Meet the team

Camilo Borges

Camilo, our technical guru, hails from the fair climes of Brazil (seriously, fairer than Wellington on a sunny day!). He’s crazy, passionate, loves to get to know people, and in his own words “not the typical IT guy”. He has a passion for brewing, boards (any board will do), and sharing the point (yes, that was a Microsoft joke). He’s the guy that makes all the decisions, and would love to chat to you. Flick him a note at camilo at pledgeme.co.nz

Anna Guenther

Anna, our business mind, sounds American. She swears she’s not though. If pushed, she’ll say she’s technically from Dunedin, but will later admit she grew up in Boston. Having roamed around the world recently, she’s back to call Wellington home (and, to finish her masters in Entrepreneurship). Send her a line sometime – anna at pledgeme.co.nz

Reuben Metcalfe

Reuben is our sales (and everything!) man. He can sell anything. Hailing from Wellington originally, he’s an aspiring entrepreneur with a relentless work ethic. He enjoys dealing with companies that help people. He also has the somewhat ambitious aim of fixing capitalism – preferably yesterday… If you want to chat about that, and more, you can get ahold of him at reuben at pledgeme.co.nz

Shameless plug – Netguide awards

Well, my dear readers — we need your help to win the “best online fundraising initiative” category of this year’s Netguide awards.

Here’s the link: http://www.techday.co.nz/webawards#21

Please do your thing – just type or copy our web address in (pledgeme.co.nz) and hit vote. Easy as!

And, just because my mother taught me well, here’s a giant THANK YOU in advance.

 

 

Let’s make Pūrākau Taranaki happen!

Ok, people, we’ve got six days to get this project up and running. Through Pūrākau Taranaki, Nicole Freeman plans to create artistic representations of maori myths from the Taranaki region. Pretty cool, huh? She’s helping visualise the storytelling culture through art. And, we’re over two thirds of the way to funding it.

So I need 27 people to give $20 towards this rocking cause. What does that get you? An invite to the wine and cheese opening (come on, if you drink two glasses of wine you’ve definitely gotten your moneys worth!) and a name dropping as a “Friend of the Project” at the exhibition.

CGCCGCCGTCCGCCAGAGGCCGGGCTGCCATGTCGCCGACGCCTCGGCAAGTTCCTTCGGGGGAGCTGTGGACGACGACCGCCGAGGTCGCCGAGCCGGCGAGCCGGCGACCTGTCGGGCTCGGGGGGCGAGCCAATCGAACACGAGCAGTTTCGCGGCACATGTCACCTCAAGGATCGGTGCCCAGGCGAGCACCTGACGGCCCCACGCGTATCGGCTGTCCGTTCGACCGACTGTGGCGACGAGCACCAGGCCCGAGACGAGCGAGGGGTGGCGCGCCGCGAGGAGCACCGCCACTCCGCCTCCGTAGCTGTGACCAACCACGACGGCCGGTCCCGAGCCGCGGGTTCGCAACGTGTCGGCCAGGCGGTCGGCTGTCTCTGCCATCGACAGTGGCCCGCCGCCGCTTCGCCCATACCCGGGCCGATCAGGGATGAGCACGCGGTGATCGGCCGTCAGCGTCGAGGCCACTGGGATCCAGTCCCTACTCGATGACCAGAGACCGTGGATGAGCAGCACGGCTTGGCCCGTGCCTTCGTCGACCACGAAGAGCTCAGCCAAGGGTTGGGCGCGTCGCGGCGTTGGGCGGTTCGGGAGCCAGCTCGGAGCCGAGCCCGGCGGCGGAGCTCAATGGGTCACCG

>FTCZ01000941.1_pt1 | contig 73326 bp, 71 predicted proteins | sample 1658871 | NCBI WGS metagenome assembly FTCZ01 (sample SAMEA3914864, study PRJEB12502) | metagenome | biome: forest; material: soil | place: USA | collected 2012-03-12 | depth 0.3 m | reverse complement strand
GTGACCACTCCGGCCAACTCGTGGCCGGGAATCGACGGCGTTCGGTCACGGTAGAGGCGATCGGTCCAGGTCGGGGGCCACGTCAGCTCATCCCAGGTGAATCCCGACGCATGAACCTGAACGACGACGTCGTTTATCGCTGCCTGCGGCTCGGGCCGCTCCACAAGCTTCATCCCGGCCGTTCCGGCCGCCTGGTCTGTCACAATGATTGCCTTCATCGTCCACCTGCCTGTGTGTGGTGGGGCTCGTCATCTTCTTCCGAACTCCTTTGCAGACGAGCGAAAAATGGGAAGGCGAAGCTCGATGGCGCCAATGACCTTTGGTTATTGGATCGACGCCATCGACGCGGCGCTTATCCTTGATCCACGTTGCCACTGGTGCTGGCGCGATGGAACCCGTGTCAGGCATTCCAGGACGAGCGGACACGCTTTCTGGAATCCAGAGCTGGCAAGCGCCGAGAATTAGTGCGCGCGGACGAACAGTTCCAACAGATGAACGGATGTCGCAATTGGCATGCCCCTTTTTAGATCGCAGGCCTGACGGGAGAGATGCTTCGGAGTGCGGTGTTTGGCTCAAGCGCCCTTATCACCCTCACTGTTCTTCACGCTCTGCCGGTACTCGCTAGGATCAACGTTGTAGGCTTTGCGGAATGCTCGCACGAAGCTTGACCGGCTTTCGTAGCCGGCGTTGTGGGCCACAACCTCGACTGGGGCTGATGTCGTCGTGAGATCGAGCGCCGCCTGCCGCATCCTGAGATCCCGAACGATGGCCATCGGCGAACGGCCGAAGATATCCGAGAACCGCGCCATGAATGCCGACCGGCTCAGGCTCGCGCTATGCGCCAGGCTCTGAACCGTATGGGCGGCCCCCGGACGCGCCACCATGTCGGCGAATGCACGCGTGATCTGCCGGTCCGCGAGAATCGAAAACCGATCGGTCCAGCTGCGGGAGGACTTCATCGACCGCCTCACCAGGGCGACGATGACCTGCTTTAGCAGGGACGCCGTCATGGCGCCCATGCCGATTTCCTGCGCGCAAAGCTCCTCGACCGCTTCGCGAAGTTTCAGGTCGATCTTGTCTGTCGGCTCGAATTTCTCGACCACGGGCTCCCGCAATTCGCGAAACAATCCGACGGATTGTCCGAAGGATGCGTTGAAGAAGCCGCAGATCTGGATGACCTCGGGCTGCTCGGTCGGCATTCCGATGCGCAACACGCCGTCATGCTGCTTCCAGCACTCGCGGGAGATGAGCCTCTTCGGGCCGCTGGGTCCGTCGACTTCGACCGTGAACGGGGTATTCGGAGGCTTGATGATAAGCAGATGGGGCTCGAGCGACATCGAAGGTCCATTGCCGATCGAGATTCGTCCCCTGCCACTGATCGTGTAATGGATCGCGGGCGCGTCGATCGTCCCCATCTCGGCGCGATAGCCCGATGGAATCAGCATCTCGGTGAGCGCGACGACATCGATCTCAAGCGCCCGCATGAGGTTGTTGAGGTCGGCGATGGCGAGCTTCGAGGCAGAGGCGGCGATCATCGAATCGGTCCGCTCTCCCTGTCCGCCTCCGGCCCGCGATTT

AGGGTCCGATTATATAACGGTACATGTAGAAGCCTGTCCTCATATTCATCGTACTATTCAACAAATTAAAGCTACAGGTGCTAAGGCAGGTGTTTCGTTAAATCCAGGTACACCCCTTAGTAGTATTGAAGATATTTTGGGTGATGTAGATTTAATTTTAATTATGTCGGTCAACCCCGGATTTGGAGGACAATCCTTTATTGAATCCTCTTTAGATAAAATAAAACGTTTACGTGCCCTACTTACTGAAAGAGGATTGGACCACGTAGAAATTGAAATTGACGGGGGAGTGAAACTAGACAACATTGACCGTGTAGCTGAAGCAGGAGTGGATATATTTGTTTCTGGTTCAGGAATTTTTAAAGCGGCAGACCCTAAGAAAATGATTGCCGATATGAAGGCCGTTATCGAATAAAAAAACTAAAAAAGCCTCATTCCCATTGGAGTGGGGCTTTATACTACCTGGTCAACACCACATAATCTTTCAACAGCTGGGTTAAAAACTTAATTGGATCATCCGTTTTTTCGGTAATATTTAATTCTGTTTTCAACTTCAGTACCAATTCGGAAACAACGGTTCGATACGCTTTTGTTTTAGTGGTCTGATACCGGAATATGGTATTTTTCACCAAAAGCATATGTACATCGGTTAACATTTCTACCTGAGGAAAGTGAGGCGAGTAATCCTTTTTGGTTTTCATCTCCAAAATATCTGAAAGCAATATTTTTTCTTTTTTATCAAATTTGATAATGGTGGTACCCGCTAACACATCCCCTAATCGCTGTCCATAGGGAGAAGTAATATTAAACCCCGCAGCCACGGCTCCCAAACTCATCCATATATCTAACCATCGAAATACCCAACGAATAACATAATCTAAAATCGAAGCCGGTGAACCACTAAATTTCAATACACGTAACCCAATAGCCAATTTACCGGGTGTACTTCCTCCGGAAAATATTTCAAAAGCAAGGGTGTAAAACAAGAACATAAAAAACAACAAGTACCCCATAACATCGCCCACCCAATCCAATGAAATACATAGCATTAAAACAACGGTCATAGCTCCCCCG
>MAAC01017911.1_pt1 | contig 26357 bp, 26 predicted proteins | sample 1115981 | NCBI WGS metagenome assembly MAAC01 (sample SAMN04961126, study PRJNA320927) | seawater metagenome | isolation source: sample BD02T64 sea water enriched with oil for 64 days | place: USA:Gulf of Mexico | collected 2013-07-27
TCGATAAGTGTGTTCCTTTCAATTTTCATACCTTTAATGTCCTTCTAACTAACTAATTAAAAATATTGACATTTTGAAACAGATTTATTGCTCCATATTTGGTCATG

Come on, be a friend, join in!!

Click here to pledge now.

St Rupertsberg = success!

Just a quick note to say, they did it! The St. Rupertsberg girls are the first (of hopefully many) successful projects to be funded on PledgeMe. Good job girls – and keep on going! Still 21 days to go if you would like to contribute to their awesome project.

Now, how do you get involved you ask? Well, get in touch! You’ll need to have an awesome project up your sleeve, some rad rewards to offer your supporters, and a video camera (or friends with a videocamera) to whip up a quick promo to sell your project to the world.

Click on this link to start the process!

The cruzade

Well, I had thought this solution would be really small but I quickly realized that I would need a lot to get it cool.

I struggled with my VM host that was freezing and I couldn’t really code decently for the first 2 days. That was a really terrible thing. The damn thing is a 10k server box with a decent graphics card. But server OSs simply don’t handle my card well.

Going to the experience. Razor is a really great way of writing asp.net pages. It reminds me so much of the first decent .Net Framework based framework I built. That was back in 2003. Good times. Me and my former business partner Rafael spent many nights building that framework which was used to build many products that our company, Cryo. delivered.

I also used EntityFramework 4.1. I’ll tell ya. What a great way of coding. I didn’t need to create a database. All my database is generated based on my design.

Given I was using MVC it just made more sense to use a test driven development approach which would be fairly affected it I had to go and change the database for each of my changes. Using EF4.1I would just change my classes and changes would be applied. Seemlessly.

At some point I decided to integrate my authentication with social networks. This means I would need to use some sort of OpenID integration. I downloaded FacebookSDK but I ended up deciding to have my version 1 using Janrain instead. Just so easy to do these integration nowadays.

I was pretty much ready to go live after 7 days coding for pretty much the whole day. Few things happened with the parties I had to liaise with(credit card gateway, host, design and so on) which led me to delay the release for few days.

Only good things happened then. Now I have a great integration with Facebook using the Social Plugins. Those are another piece of fantastic stuff :P There are few more I want to start using but I’ll wait for the next idea which, well, it is on its way already :D

That said it is good to mention that the pledge payments are done through flo2cash. Credit card payments are done in a damn straight forward way of doing things as well.

After all I have to say that it is great to write software nowadays given there are so many things that are there for ya. You just plug things and there you go.

I do believe I can get even less data then I have now. I did a lot to avoid keeping any data I don’t need. There is one thing I believe I can do to not save that much data in my database.

Let’s see how things go.